On September 30, 2015, the US District Court for the District of Wyoming preliminarily enjoined the US Bureau of Land Management (BLM) from enforcing its final rule regulating hydraulic fracturing on federal and Native American lands, pending the resolution of a challenge to the rule under the Administrative Procedures Act (APA) brought by various industry, state, and Native American petitioners. In doing so, the District Court strongly indicated that the petitioners’ underlying challenge to the rule would be ultimately successful, which could preclude BLM’s enforcement of the controversial rule indefinitely.
BLM’s final hydraulic fracturing rule was issued on March 26, 2015, but had not yet taken effect. As previously reported on this blog, the stated purpose of the rule is to (i) provide disclosure to the public of chemicals used in hydraulic fracturing; (ii) strengthen regulations related to well-bore integrity; and (iii) address issues related to water produced during oil and gas operations. However, as highlighted in the Court’s decision, industry groups are concerned that compliance with the rule will be costly and require operators to disclose proprietary hydraulic fracturing operational and design information. BLM estimates the cost of complying with the rule could equal approximately $11,400 per well. There is also concern that the rule will create an overlapping federal regulatory regime that would interfere with States’ and Tribes’ sovereign interests in the regulation of hydraulic fracturing.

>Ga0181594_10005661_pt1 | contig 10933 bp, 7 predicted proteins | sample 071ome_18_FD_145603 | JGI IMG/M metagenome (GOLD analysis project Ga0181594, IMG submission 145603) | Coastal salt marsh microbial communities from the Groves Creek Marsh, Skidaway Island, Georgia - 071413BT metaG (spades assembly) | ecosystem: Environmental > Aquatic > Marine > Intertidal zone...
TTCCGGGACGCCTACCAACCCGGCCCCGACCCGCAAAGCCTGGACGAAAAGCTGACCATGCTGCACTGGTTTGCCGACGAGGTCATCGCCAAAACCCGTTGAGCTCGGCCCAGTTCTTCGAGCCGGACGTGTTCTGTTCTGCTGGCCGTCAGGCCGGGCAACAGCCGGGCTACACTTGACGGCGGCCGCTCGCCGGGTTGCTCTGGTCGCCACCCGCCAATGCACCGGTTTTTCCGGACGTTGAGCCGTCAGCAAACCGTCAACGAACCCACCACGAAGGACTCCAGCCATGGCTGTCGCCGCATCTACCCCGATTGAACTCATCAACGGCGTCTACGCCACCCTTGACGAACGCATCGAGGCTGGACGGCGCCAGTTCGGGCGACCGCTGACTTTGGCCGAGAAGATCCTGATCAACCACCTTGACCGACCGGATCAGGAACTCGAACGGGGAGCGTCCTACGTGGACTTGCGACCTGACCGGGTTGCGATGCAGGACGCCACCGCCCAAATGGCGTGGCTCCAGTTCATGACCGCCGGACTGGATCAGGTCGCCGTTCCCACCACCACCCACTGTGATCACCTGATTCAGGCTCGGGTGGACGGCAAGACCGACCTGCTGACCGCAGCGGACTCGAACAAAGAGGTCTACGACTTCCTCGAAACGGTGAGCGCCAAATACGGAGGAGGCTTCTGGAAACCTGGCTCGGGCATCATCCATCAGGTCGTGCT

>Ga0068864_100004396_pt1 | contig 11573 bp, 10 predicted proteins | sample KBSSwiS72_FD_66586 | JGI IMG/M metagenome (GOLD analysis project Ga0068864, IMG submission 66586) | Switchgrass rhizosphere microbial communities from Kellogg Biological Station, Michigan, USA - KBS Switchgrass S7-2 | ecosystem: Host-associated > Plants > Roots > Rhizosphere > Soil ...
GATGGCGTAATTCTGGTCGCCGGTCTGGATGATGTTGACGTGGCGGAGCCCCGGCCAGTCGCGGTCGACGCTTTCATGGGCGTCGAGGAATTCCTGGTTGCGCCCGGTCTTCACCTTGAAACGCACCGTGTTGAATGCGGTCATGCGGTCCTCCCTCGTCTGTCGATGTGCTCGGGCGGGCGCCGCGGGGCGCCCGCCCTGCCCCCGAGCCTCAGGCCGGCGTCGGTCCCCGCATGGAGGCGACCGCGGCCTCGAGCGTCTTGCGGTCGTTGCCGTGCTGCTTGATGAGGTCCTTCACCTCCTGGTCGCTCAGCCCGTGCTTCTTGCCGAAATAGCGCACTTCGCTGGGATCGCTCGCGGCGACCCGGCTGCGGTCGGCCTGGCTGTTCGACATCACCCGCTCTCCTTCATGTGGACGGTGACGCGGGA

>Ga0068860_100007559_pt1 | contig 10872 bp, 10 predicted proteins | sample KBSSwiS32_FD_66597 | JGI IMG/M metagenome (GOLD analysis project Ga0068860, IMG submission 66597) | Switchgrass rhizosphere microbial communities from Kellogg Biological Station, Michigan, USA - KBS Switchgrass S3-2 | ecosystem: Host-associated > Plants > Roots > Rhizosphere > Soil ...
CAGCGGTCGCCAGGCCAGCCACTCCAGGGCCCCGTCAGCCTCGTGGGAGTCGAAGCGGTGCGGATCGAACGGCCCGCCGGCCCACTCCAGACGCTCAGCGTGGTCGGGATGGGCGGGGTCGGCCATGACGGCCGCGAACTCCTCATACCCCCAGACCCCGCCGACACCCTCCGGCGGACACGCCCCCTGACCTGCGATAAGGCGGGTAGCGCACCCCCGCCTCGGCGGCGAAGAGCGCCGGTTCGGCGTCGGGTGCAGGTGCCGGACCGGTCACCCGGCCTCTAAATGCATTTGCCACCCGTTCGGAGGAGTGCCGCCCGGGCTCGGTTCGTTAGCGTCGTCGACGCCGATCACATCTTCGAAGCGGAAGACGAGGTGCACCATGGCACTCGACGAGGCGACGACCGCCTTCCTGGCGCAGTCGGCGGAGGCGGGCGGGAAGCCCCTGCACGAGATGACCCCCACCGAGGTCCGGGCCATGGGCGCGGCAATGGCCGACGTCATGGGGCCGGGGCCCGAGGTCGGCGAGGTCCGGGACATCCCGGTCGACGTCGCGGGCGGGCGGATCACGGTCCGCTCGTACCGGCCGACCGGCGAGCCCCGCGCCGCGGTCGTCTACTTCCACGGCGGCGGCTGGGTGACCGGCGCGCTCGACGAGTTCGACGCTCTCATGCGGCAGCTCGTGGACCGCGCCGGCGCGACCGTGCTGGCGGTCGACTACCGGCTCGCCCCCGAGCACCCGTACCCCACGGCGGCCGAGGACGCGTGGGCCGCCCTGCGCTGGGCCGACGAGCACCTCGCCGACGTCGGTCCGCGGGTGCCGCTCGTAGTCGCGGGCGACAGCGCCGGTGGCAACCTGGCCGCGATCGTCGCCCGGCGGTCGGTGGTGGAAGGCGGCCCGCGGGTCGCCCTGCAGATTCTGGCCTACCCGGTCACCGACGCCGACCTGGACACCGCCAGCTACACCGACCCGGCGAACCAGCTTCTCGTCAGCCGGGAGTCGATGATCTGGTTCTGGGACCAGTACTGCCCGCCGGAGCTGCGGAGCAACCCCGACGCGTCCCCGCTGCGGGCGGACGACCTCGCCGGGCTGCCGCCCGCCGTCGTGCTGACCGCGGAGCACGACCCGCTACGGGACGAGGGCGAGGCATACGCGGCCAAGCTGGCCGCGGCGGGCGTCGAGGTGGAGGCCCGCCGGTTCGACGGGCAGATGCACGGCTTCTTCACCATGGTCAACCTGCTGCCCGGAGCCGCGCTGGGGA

In granting the preliminary injunction, the Court held that petitioners’ APA challenge would likely succeed on the merits. The Court focused on whether BLM has the authority to regulate hydraulic fracturing. BLM alleged its authority is derived from numerous statutes, including the Federal Land Policy and Management Act of 1976, the Mineral Leasing Act of 1920, and the Indian Mineral Development Act of 1982. However, the Court found that none of these statutes provide BLM with the specific authority needed to regulate hydraulic fracking. The Court then looked to the Energy Policy Act of 2005, which explicitly removed US EPA’s authority to regulate non-diesel hydraulic fracturing under the Safe Drinking Water Act. The Court reasoned that:
[t]hrough the [Energy Policy Act’s] amendment to the [Safe Drinking Water Act], Congress clearly expressed its intent that non-diesel hydraulic fracturing be removed from the realm of federal regulation, thereby lodging authority to regulate the activity within the States and Tribes.
Thus, the Court found that petitioner’s APA challenge would likely succeed on the merits because BLM lacked the authority to regulate hydraulic fracking and granted petitioners’ request for a preliminary injunction. The Court could have ended its analysis there, but it went on further to explain why BLM’s final rule was also likely arbitrary and capricious. Overall, the Court’s decision should be encouraging to the industry groups, states, and Tribes seeking to block BLM’s regulation of hydraulic fracturing on federal and Native American lands.